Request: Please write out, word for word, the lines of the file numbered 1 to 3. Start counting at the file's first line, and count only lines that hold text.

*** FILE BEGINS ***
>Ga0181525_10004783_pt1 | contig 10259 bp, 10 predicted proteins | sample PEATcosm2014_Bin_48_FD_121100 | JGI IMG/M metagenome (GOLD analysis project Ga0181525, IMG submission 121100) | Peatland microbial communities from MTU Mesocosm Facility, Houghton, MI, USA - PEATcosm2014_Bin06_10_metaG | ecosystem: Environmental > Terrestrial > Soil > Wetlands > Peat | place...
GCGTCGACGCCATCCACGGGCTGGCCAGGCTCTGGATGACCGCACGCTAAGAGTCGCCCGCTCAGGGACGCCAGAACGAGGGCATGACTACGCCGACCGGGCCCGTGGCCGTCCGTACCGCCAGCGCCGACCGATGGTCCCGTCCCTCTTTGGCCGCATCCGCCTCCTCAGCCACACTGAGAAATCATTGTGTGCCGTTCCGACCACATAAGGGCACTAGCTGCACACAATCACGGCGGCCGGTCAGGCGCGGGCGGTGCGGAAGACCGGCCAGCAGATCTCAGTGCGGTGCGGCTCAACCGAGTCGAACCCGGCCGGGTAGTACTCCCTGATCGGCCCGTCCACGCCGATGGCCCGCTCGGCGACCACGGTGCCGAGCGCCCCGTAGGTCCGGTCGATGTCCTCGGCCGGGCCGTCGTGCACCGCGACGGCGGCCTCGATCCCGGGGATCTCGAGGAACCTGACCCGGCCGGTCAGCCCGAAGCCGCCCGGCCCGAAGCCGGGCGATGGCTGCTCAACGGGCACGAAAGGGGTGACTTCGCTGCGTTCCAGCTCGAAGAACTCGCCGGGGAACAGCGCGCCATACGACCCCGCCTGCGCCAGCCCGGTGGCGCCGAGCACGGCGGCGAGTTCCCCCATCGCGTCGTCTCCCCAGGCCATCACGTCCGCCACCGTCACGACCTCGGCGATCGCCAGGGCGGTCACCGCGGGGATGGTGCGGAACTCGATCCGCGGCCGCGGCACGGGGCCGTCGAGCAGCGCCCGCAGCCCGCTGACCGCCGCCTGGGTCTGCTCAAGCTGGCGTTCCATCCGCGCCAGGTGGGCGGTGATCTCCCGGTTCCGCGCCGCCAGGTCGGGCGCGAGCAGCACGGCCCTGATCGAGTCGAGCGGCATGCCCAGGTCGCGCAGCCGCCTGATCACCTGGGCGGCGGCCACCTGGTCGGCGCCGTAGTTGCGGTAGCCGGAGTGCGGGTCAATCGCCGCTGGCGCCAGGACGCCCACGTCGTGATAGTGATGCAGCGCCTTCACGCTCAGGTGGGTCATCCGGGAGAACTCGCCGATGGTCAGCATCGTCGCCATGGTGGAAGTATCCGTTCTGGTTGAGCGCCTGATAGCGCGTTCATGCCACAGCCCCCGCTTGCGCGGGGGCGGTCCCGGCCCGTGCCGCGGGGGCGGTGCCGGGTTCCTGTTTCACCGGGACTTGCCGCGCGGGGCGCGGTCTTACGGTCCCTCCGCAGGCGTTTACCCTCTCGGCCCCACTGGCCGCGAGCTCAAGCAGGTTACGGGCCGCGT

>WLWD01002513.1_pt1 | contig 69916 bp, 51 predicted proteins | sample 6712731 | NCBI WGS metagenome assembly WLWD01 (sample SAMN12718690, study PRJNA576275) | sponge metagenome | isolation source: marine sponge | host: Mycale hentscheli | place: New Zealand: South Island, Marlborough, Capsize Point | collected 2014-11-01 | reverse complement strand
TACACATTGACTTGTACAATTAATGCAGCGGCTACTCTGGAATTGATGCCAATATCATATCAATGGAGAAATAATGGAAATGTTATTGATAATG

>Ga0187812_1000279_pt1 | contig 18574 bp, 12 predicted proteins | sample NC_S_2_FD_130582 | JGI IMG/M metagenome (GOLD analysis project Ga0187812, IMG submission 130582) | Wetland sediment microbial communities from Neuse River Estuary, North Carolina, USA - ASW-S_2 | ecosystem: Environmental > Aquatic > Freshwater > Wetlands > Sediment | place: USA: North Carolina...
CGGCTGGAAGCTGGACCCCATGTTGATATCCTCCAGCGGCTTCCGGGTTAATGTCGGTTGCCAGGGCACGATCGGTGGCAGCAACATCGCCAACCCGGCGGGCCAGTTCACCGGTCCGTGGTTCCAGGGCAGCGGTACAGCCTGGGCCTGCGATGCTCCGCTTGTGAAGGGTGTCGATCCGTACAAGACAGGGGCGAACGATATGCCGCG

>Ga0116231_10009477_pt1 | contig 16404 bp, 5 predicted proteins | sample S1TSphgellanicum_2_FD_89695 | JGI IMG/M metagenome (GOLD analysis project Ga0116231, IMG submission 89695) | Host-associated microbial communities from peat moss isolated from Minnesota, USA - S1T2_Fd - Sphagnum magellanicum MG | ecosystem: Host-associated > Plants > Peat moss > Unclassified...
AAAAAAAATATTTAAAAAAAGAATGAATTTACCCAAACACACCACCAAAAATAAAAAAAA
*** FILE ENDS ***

>Ga0181525_10004783_pt1 | contig 10259 bp, 10 predicted proteins | sample PEATcosm2014_Bin_48_FD_121100 | JGI IMG/M metagenome (GOLD analysis project Ga0181525, IMG submission 121100) | Peatland microbial communities from MTU Mesocosm Facility, Houghton, MI, USA - PEATcosm2014_Bin06_10_metaG | ecosystem: Environmental > Terrestrial > Soil > Wetlands > Peat | place...
GCGTCGACGCCATCCACGGGCTGGCCAGGCTCTGGATGACCGCACGCTAAGAGTCGCCCGCTCAGGGACGCCAGAACGAGGGCATGACTACGCCGACCGGGCCCGTGGCCGTCCGTACCGCCAGCGCCGACCGATGGTCCCGTCCCTCTTTGGCCGCATCCGCCTCCTCAGCCACACTGAGAAATCATTGTGTGCCGTTCCGACCACATAAGGGCACTAGCTGCACACAATCACGGCGGCCGGTCAGGCGCGGGCGGTGCGGAAGACCGGCCAGCAGATCTCAGTGCGGTGCGGCTCAACCGAGTCGAACCCGGCCGGGTAGTACTCCCTGATCGGCCCGTCCACGCCGATGGCCCGCTCGGCGACCACGGTGCCGAGCGCCCCGTAGGTCCGGTCGATGTCCTCGGCCGGGCCGTCGTGCACCGCGACGGCGGCCTCGATCCCGGGGATCTCGAGGAACCTGACCCGGCCGGTCAGCCCGAAGCCGCCCGGCCCGAAGCCGGGCGATGGCTGCTCAACGGGCACGAAAGGGGTGACTTCGCTGCGTTCCAGCTCGAAGAACTCGCCGGGGAACAGCGCGCCATACGACCCCGCCTGCGCCAGCCCGGTGGCGCCGAGCACGGCGGCGAGTTCCCCCATCGCGTCGTCTCCCCAGGCCATCACGTCCGCCACCGTCACGACCTCGGCGATCGCCAGGGCGGTCACCGCGGGGATGGTGCGGAACTCGATCCGCGGCCGCGGCACGGGGCCGTCGAGCAGCGCCCGCAGCCCGCTGACCGCCGCCTGGGTCTGCTCAAGCTGGCGTTCCATCCGCGCCAGGTGGGCGGTGATCTCCCGGTTCCGCGCCGCCAGGTCGGGCGCGAGCAGCACGGCCCTGATCGAGTCGAGCGGCATGCCCAGGTCGCGCAGCCGCCTGATCACCTGGGCGGCGGCCACCTGGTCGGCGCCGTAGTTGCGGTAGCCGGAGTGCGGGTCAATCGCCGCTGGCGCCAGGACGCCCACGTCGTGATAGTGATGCAGCGCCTTCACGCTCAGGTGGGTCATCCGGGAGAACTCGCCGATGGTCAGCATCGTCGCCATGGTGGAAGTATCCGTTCTGGTTGAGCGCCTGATAGCGCGTTCATGCCACAGCCCCCGCTTGCGCGGGGGCGGTCCCGGCCCGTGCCGCGGGGGCGGTGCCGGGTTCCTGTTTCACCGGGACTTGCCGCGCGGGGCGCGGTCTTACGGTCCCTCCGCAGGCGTTTACCCTCTCGGCCCCACTGGCCGCGAGCTCAAGCAGGTTACGGGCCGCGT

>WLWD01002513.1_pt1 | contig 69916 bp, 51 predicted proteins | sample 6712731 | NCBI WGS metagenome assembly WLWD01 (sample SAMN12718690, study PRJNA576275) | sponge metagenome | isolation source: marine sponge | host: Mycale hentscheli | place: New Zealand: South Island, Marlborough, Capsize Point | collected 2014-11-01 | reverse complement strand